You can also set attributes at this high level on the entire geometry, click the 'details' button on the geo spreadsheet to see this level of data.
Line 49: Line 53:
 
You can make up your own attributes, just prefix it with @.
 
You can make up your own attributes, just prefix it with @.
  
 +
<source lang="javascript" >
 
  float d = length(@P);
 
  float d = length(@P);
 
  @mydistance = d;
 
  @mydistance = d;
 +
</source>
  
 
In fact its common to not use local variables at all, and just directly assign and read from your own attributes:
 
In fact its common to not use local variables at all, and just directly assign and read from your own attributes:
  
 +
<source lang="javascript" >
 
  @d = length(@P);
 
  @d = length(@P);
 
  @d *= ch('scale');
 
  @d *= ch('scale');
 
  @Cd = 0;
 
  @Cd = 0;
 
  @Cd.r = sin(@d);
 
  @Cd.r = sin(@d);
 +
</source>
  
Exercise
+
=== Exercises ===
  
 
# set normals per prims
 
# set normals per prims
# set a d attribute on prims in one wrangle, and use it to create a sine wave in another
+
# set a @d attribute on prims in one wrangle, and use it to create a sine wave in another
 +
 
 +
----
 +
 
 +
prev: [[JoyOfVex5]] this: [[JoyOfVex6]] next: [[JoyOfVex7]] <br>
 +
main menu: [[JoyOfVex]]

Latest revision as of 18:34, 3 February 2021

Point wrangle vs prim wrangle

Set colour from a sine wave based distance as we've been doing:

 float d = length(@P);
 d *= ch('scale');
 @Cd = 0;
 @Cd.r = sin(d);

Now on the 'run over' drop down, change it from points to primitives.

Point vs prim swap.gif

Note how the result looks sharper, more 8 bit. Also notice that @Cd has gone from the geo spreadsheet. Click the primitives button on the geo spreadsheet, ah, thats where colour went.

Why does it look sharper? Because the points are shared between the primitives, the colour is blended across the prims. But if we colour the primitives directly, there's no blending the result is crisp. Read the Points_and_Verts_and_Prims page for more info.

Can we do other tricks like moving @P on prims?

 float d = length(@P);
 d *= ch('scale');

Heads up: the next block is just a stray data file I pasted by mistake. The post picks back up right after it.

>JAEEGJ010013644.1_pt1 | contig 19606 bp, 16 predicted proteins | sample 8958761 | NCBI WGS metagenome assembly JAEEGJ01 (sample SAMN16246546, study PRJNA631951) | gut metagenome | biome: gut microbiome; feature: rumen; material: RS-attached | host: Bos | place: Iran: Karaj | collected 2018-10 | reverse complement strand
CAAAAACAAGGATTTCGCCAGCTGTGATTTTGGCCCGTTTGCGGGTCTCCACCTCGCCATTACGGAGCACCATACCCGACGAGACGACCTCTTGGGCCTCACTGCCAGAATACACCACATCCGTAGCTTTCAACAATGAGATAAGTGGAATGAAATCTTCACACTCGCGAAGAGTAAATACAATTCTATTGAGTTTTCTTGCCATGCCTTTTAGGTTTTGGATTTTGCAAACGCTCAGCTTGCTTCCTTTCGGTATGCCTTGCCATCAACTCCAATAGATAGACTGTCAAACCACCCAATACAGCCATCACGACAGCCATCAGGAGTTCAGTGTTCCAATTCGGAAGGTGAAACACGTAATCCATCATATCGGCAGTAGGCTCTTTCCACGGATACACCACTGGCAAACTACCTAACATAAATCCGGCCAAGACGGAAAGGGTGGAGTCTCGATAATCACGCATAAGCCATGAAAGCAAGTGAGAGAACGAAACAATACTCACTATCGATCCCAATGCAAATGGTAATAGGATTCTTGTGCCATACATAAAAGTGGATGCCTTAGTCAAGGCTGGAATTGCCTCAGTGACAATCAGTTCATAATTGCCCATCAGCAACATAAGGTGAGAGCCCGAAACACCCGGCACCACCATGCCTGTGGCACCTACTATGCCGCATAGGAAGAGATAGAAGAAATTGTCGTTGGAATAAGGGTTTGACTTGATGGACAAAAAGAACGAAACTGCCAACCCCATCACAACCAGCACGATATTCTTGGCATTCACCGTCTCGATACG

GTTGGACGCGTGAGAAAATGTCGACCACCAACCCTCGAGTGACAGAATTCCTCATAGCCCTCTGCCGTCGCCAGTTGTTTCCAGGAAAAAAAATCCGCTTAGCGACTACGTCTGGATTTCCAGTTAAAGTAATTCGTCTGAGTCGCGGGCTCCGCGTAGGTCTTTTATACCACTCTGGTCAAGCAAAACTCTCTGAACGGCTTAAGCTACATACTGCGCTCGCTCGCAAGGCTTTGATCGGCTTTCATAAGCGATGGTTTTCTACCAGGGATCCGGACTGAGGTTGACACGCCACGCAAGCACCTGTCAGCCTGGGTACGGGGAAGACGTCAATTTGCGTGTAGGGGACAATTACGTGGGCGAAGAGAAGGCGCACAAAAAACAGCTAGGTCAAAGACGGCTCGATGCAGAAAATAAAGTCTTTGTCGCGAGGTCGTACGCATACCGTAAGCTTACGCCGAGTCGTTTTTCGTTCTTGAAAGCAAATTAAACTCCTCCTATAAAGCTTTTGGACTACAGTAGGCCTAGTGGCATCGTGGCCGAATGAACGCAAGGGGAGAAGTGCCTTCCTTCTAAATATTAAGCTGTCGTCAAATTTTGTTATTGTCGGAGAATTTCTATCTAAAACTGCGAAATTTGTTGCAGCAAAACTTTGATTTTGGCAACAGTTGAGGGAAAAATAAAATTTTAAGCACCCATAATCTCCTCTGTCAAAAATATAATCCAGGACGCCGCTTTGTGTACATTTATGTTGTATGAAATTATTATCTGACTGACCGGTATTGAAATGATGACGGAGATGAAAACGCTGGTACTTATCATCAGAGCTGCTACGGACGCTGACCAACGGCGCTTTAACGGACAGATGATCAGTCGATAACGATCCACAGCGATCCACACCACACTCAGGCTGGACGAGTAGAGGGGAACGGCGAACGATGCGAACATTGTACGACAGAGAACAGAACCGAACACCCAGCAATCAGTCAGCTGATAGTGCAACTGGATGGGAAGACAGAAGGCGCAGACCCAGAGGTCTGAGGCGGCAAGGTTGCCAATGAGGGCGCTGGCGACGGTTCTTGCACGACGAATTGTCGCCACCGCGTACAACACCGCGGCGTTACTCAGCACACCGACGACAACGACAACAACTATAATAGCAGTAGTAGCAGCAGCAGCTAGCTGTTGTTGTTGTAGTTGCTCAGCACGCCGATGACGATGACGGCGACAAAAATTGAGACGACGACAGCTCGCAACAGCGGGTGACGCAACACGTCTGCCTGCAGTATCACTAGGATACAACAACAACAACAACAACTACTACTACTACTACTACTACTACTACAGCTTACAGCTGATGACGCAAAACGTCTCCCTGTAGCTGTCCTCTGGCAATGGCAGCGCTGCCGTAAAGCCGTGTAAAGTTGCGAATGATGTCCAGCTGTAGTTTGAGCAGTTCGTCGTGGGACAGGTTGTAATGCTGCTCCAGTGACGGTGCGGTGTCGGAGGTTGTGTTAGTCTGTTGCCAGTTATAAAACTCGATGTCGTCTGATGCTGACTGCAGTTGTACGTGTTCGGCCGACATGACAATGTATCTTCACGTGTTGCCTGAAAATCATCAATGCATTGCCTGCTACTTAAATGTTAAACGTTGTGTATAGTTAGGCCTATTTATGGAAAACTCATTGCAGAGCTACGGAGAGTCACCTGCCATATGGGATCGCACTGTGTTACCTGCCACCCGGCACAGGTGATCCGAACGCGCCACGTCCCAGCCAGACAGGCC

@P.y = sin(d);

Swap between point and prim mode. No, it only works on points. Look in the geo spreadsheet, can see that points have a @P attribute, so they can be modified, but prims don't, so they can't. Prim position is driven by the points that make it up, again refer to the points/verts/prims page for more info.

But wait... why did colour work then? We got waves, so it must be reading @P on the prims... but its not in the spreadsheet... but the waves work.... but its not there... mind blown

The answer is pseudo-attributes. You've used a few of these already without thinking about it; @ptnum isn't listed in the geo spreadsheet, but we've called it a lot, @Time isn't in the spreadsheet either. Vex has a few read-only attributes like those, and in the case of prims, will generate a pseudo @P that is the center of the prim.

How to know about attributes like ptnum, P, N numpt etc

A lot of it comes down to experience, but houdini comes with a built in cheat sheet. Create a point vop, dive inside, look at the global parameter node. They're the usual ones that either Houdini expects to find, or provides for you, or both. Similarly for the output vop node.

Pvop attributes.gif

Other modes on a wrangle, vertex and detail

Vertex wrangle makes sense, it lets you run over every vert in your geo. Like prims, they don't let you set many interesting things, vert wrangles are rarely used outside of uvs, yet again, refer to the point/vert/prim page for details.

So whats a detail wrangle? This simply means 'run once'. This is handy for situations where you're referring to the entire object in one hit, like calculating its bounding box, or setting a single text variable somewhere. You can do more with this, to come in a later chapter.

You can also set attributes at this high level on the entire geometry, click the 'details' button on the geo spreadsheet to see this level of data.

Moving beyond P N Cd ptnum

All the demos so far have written results directly to position or colour. What if you want to store it as something else? Say you want to store each points distance to the origin, to be used in another wrangle later on?

You can make up your own attributes, just prefix it with @.

 float d = length(@P);
 @mydistance = d;

In fact its common to not use local variables at all, and just directly assign and read from your own attributes:

 @d = length(@P);
 @d *= ch('scale');
 @Cd = 0;
 @Cd.r = sin(@d);

Exercises

  1. set normals per prims
  2. set a @d attribute on prims in one wrangle, and use it to create a sine wave in another

prev: JoyOfVex5 this: JoyOfVex6 next: JoyOfVex7
main menu: JoyOfVex